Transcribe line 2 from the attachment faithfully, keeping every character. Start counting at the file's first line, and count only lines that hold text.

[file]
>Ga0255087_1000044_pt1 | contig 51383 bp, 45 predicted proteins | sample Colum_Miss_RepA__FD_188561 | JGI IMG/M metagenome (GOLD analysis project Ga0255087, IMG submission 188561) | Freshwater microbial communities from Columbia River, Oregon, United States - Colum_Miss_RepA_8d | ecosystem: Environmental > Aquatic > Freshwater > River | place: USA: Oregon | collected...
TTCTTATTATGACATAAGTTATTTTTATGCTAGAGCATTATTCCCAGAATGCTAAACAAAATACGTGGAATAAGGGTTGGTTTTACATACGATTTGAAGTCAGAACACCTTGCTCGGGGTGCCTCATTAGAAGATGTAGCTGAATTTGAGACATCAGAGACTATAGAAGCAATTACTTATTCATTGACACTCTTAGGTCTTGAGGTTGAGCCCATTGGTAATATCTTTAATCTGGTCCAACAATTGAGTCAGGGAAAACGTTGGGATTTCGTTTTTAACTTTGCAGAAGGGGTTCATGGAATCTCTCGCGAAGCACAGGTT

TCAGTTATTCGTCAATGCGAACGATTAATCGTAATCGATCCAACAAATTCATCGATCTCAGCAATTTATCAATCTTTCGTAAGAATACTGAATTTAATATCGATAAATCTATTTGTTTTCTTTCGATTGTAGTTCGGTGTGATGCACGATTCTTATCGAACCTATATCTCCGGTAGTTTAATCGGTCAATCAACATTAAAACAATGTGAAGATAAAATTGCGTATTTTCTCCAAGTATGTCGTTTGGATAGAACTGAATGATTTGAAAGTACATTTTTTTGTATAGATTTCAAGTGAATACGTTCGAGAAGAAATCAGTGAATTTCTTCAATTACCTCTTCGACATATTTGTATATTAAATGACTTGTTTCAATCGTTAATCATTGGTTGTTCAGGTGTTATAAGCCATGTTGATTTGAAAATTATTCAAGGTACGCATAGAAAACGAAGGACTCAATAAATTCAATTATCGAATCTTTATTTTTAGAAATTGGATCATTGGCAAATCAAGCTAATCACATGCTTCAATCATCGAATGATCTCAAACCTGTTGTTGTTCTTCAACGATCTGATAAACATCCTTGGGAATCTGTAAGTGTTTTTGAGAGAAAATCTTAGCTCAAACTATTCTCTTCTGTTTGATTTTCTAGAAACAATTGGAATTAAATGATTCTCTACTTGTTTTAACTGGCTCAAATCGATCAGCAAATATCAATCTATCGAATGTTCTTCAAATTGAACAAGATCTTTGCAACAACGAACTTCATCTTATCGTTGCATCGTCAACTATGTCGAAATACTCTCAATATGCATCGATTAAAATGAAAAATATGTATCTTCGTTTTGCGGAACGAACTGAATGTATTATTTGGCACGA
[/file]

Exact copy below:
TTCTTATTATGACATAAGTTATTTTTATGCTAGAGCATTATTCCCAGAATGCTAAACAAAATACGTGGAATAAGGGTTGGTTTTACATACGATTTGAAGTCAGAACACCTTGCTCGGGGTGCCTCATTAGAAGATGTAGCTGAATTTGAGACATCAGAGACTATAGAAGCAATTACTTATTCATTGACACTCTTAGGTCTTGAGGTTGAGCCCATTGGTAATATCTTTAATCTGGTCCAACAATTGAGTCAGGGAAAACGTTGGGATTTCGTTTTTAACTTTGCAGAAGGGGTTCATGGAATCTCTCGCGAAGCACAGGTT